______________________________

      Well said.

      Nov 4, 2009 at 3:52 pm · @ReplyReply to this comment ·
    • No Wonder
      No Wonder

      I’d write more, but the new group I’m involved in because of the National Equality March is working on a protest in response to the Maine vote

      Gee, that will be impressive. Where the hell were you in October when the No on 1 campaign needed volunteers? I’ll tell you where: in Washington, at a circuit party on the mall. Want to protest? Go yell at the guy in the mirror.

      Nov 5, 2009 at 2:40 am · @ReplyReply to this comment ·
    • Josh
      Josh [Different person #1 using similar name]

      This is EqualityAcroosAmerica’s Dallas Leader Mark Reed fighting with two other activists about who gets to lead the movement:

      http://www.youtube.com/watch?v=0dwxOp4www4&feature=player_embedded

      The video begins with Rick Vanderslice calling Mark Reed a “piece of shit.” Then, it just gets better.

      Nov 5, 2009 at 12:17 pm · @ReplyReply to this comment ·
    • Brian
      Brian [Different person #1 using similar name]

      Equality Across America has failed. They should give the name to someone that might actually do something.

      Cleve knows he can’t raise any money with the EEA scheme – the LGBT Community has spoken.

      Nov 5, 2009 at 12:26 pm · @ReplyReply to this comment ·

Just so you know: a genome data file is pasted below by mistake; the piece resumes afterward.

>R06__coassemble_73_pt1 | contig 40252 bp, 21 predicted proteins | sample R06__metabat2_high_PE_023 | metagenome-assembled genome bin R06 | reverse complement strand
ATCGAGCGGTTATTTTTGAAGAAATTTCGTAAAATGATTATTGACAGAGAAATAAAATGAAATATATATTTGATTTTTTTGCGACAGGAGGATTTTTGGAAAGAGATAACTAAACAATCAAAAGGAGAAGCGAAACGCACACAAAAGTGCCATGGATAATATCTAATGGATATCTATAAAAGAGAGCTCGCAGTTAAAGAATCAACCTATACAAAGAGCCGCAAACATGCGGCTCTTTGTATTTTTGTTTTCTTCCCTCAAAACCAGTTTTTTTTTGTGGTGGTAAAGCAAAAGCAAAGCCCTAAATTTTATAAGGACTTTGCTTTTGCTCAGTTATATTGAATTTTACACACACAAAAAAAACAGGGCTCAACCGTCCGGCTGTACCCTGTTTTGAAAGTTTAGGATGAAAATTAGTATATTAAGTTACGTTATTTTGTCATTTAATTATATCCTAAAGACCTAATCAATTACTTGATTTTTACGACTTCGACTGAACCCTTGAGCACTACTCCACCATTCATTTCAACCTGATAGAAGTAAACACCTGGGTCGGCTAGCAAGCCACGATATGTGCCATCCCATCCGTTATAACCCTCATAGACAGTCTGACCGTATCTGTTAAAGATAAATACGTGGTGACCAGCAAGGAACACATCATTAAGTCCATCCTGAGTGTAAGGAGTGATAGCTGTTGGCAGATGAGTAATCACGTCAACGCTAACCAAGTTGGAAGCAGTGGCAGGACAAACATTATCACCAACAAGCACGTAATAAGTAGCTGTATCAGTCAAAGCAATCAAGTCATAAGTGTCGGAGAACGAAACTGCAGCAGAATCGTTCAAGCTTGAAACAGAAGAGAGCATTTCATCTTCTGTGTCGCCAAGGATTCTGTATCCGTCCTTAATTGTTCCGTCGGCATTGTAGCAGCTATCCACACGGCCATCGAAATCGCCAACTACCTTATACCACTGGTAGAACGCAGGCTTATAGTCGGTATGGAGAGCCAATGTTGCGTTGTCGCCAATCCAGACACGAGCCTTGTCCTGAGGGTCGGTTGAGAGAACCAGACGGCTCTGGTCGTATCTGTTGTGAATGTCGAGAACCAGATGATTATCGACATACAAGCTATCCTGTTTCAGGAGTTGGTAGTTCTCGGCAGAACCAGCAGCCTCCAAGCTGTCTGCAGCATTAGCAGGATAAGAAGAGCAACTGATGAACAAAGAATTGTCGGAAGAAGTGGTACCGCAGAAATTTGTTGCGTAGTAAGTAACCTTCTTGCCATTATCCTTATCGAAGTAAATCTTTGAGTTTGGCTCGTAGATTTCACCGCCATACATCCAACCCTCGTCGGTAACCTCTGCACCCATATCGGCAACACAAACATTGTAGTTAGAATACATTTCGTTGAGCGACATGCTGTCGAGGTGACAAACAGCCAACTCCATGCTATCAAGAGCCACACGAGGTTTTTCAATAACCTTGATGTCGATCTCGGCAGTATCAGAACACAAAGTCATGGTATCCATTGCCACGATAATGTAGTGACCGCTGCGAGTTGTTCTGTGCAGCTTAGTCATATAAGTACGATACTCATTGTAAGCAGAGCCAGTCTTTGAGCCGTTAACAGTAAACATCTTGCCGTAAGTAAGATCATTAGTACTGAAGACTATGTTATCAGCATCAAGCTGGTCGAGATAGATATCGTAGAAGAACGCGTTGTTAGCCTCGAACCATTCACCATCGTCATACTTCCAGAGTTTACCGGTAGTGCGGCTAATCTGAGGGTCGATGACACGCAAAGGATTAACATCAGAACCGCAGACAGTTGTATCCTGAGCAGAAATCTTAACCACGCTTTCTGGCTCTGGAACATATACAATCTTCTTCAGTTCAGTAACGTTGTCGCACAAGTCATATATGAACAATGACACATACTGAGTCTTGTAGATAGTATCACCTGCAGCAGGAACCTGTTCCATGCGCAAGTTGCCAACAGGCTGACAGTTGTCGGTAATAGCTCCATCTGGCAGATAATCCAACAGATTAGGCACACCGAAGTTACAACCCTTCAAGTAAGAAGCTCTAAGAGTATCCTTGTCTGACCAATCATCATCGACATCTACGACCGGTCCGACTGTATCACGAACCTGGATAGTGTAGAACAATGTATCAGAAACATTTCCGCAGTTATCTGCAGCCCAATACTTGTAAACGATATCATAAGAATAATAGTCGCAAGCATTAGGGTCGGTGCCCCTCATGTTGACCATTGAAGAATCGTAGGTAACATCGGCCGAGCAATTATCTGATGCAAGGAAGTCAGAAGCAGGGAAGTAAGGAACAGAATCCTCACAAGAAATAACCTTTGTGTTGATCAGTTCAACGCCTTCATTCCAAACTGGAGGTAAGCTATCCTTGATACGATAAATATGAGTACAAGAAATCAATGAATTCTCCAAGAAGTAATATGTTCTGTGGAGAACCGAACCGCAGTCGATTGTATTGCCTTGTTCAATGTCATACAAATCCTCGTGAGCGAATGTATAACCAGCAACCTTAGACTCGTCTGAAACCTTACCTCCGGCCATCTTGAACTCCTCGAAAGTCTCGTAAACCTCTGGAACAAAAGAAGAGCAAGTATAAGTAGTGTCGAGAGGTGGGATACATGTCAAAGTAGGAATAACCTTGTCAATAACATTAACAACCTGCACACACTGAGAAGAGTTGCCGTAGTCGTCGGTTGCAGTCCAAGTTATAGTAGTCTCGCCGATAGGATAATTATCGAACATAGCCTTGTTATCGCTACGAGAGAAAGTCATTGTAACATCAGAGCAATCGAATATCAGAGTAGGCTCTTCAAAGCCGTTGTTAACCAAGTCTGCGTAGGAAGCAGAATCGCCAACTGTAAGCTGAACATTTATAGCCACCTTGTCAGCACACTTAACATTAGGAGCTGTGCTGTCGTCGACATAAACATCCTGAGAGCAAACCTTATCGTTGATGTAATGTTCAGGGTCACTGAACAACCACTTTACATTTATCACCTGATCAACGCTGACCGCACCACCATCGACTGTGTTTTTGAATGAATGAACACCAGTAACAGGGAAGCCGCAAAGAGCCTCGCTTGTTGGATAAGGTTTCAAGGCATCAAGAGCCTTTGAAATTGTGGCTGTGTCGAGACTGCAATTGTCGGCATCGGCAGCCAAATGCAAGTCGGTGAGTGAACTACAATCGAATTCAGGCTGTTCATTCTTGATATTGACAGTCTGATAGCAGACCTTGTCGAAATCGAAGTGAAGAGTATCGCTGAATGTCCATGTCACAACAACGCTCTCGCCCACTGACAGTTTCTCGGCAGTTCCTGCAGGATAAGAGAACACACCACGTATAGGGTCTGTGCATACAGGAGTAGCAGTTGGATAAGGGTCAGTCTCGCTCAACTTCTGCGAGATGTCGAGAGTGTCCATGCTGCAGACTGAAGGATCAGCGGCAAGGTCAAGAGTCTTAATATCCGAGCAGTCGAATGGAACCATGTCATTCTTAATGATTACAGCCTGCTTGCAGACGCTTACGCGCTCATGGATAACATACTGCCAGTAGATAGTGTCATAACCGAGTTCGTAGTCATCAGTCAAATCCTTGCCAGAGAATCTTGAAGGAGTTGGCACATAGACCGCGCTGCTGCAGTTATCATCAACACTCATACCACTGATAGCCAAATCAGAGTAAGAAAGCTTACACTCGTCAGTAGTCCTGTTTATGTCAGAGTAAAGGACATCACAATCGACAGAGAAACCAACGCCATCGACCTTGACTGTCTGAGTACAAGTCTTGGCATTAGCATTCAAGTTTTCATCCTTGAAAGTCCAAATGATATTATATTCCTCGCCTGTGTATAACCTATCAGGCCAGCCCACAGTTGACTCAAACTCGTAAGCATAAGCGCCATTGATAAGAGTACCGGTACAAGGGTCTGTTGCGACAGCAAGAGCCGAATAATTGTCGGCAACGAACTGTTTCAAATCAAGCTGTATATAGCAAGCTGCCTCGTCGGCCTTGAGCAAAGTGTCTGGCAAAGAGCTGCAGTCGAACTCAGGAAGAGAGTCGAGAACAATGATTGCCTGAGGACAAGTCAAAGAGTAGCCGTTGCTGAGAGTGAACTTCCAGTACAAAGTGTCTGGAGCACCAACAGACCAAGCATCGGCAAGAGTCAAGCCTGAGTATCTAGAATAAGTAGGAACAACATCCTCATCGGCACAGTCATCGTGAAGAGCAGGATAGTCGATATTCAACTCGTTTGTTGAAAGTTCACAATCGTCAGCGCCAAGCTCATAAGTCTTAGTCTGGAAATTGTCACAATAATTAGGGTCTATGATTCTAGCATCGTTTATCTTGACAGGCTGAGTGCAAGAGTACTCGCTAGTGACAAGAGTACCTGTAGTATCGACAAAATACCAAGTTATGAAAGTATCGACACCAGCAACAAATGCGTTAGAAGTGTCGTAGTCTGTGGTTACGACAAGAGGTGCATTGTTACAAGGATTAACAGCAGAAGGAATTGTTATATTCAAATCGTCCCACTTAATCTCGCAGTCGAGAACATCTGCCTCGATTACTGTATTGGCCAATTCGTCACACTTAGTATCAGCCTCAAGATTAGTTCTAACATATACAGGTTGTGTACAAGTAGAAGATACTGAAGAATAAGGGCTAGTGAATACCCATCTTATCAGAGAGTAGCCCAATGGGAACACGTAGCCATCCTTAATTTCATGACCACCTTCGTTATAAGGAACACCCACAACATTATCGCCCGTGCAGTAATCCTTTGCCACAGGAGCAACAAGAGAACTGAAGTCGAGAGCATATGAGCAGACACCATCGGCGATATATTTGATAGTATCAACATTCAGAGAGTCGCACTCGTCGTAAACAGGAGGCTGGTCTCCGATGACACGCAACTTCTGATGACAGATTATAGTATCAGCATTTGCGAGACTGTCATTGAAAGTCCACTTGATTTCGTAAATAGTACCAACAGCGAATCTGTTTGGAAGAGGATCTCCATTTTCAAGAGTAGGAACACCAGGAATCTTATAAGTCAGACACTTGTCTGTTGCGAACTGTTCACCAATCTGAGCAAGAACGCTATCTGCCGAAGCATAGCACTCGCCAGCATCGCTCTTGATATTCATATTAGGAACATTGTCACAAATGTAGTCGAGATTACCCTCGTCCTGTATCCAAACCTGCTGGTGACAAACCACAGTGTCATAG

• Josh
      Josh [Different person #2 using similar name]

      This is EqualityAcrossAmerica’s Mark Reed:

      http://www.queerty.com/watch-the-bitchfest-between-queer-liberaction-natl-equality-march-20091105/comment-page-1/#comment-233310

      It’s pathetic. It’s not surprising EEA has folded before it ever did anything.

      Nov 5, 2009 at 11:36 pm · @ReplyReply to this comment ·
    • Ben D
      Ben D

      This article a many of the comments are garage. How dare you shit all over this new organization that is just starting a pulled off an amazing demonstration. How dare you attempt to strangle our movement. What is wrong with you??? At least give it a chance if you plan to sit on the sidelines. NO it would be better to be involved trying to help it succeed.

      Nov 22, 2009 at 3:45 am · @ReplyReply to this comment ·
    • Lonnie
      Lonnie

      Thank God all the bitter queens come to Queerty to bitch and moan and withdraw themselves from a movement to actually change things. It’s makes the work of real activists easier. Now, we have fewer enemies to fight and the bigots now have less backup from the right wing of the lgbt movement.

      Jan 8, 2010 at 9:46 pm · @ReplyReply to this comment ·